When developing a web site, amongst the initial questions is what level of accessibility one wants for it and what eventual extra measures are needed to achieve that. Sure, if you’re an experienced interface developer, you naturally write semantic HTML, use
But, let me tell you something: you can be the best damned interface developer in the world and then still, in the end, you stand there with an inaccessible web site. What happened?
When it comes to proper HTML, that’s normally not a problem. But the biggest threats to creating an accessible layout are three things:
- Decision makers
- System developers
- What technology/framework you use to create the web site
Why are these threats, you ask? They don’t code the interface, what harm can they do?
And if that’s not motivation enough for you, think about how your SEO will suffer from it when Google can’t index all your content properly = lower search engine ranking = less customers = less money. That should make your managers listen a bit more closely to what you have to say…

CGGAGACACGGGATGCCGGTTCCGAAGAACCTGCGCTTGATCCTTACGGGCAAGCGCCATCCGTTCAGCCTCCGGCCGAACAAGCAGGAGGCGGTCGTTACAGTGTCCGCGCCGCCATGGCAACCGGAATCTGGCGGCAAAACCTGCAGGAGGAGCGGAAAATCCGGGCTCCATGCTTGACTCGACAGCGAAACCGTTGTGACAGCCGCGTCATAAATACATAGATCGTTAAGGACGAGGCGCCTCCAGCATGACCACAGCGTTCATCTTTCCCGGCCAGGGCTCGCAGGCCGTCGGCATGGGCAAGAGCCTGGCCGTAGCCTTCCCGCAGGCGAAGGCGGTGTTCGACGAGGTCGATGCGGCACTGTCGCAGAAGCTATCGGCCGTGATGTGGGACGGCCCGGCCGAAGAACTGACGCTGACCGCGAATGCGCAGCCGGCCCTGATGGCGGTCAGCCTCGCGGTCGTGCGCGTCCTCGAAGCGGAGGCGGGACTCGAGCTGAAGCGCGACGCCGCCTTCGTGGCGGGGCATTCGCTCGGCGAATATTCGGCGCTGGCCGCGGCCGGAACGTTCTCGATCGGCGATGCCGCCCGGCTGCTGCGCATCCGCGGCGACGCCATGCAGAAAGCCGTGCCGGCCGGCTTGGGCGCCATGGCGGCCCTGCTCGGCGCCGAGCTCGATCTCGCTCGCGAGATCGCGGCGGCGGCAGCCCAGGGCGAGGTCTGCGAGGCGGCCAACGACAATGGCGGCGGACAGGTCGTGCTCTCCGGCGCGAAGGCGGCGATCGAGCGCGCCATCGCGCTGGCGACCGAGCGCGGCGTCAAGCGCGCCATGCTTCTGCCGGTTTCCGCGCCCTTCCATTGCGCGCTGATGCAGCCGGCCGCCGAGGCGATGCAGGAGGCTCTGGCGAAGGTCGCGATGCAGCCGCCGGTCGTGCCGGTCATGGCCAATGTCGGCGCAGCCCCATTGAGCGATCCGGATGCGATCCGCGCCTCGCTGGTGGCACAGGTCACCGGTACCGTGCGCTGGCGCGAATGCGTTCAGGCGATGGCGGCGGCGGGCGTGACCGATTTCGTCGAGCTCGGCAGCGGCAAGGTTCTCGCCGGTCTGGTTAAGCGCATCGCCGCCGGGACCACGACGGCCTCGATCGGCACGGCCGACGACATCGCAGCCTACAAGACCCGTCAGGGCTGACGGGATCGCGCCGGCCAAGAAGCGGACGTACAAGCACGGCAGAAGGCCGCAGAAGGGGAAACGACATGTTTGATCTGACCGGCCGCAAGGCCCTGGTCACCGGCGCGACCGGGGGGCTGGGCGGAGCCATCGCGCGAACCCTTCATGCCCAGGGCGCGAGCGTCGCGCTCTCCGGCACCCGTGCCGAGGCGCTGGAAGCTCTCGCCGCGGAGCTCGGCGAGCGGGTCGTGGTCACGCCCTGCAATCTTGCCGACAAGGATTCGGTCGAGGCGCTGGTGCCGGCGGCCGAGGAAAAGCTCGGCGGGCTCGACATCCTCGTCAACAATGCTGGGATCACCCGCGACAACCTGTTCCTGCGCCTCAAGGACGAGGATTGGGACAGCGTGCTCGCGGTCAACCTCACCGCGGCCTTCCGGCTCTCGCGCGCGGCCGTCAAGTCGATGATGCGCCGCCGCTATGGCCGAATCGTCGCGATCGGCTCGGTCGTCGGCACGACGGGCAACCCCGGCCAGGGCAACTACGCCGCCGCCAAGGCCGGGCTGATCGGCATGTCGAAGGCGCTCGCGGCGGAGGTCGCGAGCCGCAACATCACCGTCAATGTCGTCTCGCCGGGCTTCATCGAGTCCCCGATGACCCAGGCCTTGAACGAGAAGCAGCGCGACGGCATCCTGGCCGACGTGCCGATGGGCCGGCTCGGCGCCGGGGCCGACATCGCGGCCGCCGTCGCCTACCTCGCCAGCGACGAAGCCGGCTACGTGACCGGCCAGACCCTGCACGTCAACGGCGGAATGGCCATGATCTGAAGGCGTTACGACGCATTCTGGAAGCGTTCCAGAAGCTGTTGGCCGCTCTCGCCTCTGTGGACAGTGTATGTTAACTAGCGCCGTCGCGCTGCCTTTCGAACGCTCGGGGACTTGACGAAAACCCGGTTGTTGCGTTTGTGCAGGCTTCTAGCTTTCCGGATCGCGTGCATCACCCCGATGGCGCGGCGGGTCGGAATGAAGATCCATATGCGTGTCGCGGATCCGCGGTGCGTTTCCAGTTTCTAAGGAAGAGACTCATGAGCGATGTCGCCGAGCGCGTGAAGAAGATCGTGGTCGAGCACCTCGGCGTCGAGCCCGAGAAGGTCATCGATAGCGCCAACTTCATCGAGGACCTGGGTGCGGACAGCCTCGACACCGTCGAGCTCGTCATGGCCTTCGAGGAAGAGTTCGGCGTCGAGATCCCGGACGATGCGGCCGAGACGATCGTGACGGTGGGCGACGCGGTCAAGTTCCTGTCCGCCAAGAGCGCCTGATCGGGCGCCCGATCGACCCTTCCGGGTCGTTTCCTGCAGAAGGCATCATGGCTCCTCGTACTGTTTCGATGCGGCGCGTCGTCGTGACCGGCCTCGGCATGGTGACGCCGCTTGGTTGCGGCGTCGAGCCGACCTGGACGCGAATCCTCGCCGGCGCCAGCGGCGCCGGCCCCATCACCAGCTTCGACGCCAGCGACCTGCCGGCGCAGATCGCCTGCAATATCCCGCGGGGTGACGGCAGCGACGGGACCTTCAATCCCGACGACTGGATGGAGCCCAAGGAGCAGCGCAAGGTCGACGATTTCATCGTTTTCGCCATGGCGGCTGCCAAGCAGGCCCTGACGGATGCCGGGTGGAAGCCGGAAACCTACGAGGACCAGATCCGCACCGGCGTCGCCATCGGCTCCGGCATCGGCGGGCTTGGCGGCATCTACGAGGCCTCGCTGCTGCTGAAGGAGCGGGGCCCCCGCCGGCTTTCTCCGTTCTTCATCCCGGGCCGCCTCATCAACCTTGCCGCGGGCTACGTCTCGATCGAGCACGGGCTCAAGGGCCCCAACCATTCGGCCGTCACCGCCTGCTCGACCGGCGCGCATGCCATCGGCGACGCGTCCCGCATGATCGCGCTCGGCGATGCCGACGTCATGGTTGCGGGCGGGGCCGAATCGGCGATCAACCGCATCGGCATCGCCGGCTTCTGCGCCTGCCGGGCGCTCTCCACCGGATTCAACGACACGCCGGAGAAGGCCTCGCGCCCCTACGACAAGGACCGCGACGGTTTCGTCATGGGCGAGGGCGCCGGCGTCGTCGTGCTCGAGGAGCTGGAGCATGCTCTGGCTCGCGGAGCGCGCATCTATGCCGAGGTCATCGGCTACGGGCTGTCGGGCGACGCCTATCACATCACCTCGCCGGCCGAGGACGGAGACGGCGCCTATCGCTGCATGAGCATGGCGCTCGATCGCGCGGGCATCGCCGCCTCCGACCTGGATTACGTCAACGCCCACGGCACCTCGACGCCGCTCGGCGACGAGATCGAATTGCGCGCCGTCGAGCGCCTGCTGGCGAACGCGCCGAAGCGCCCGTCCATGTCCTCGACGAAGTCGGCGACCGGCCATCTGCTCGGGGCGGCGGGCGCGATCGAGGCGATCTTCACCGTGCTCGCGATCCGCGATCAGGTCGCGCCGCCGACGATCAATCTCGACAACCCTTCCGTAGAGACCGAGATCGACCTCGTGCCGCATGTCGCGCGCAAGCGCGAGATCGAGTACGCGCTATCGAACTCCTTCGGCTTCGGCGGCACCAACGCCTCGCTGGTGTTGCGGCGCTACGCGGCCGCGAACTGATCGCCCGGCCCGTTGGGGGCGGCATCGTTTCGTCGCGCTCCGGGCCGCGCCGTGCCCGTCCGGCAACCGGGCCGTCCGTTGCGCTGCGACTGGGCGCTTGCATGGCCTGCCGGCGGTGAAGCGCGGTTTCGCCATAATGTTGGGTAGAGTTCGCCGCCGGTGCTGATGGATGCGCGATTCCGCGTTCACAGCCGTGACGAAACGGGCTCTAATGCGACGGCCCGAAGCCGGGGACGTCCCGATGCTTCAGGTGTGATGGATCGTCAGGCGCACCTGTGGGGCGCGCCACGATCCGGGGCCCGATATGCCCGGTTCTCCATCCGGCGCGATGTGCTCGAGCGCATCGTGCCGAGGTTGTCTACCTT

Why can’t you an interface developers make it accessible on their own then?
And if the system developer/-s and/or the manager are under the impression that this will take just one minute more to develop, they will refuse and stop any such attempts whatsoever. In my mind, it shouldn’t take any longer at all, but it’s about building a back end correctly from scratch. If you haven’t, of course it will take more time.
And the problems with frameworks?
form element that surrounds all the code in the web page (and for those who doesn’t realize it, several forms in the same web page is often very practical).
How to address this
Unfortunately I don’t have an easy answer or golden path for you here. You can argue about how making a web site accessible is the right thing to do, that everyone should want to reach as many end users as possible, that SEO will suffer remarkably; basically you can list all the arguments where each one, in your mind, is a given winner, you can be blue in the face from trying to convince the customer that they should get the best web site possible (one would think that this should be in their best interest), but in the end they just shoot down your arguments and do what they think is best.
If this happens, don’t give up. Deliver the web site as good as you can anyway, because, hell, I want you to be proud of yourselves. You’re interface developers, and it’s your duty to do a good job! All the positions of poor interface developers are already taken, anyway…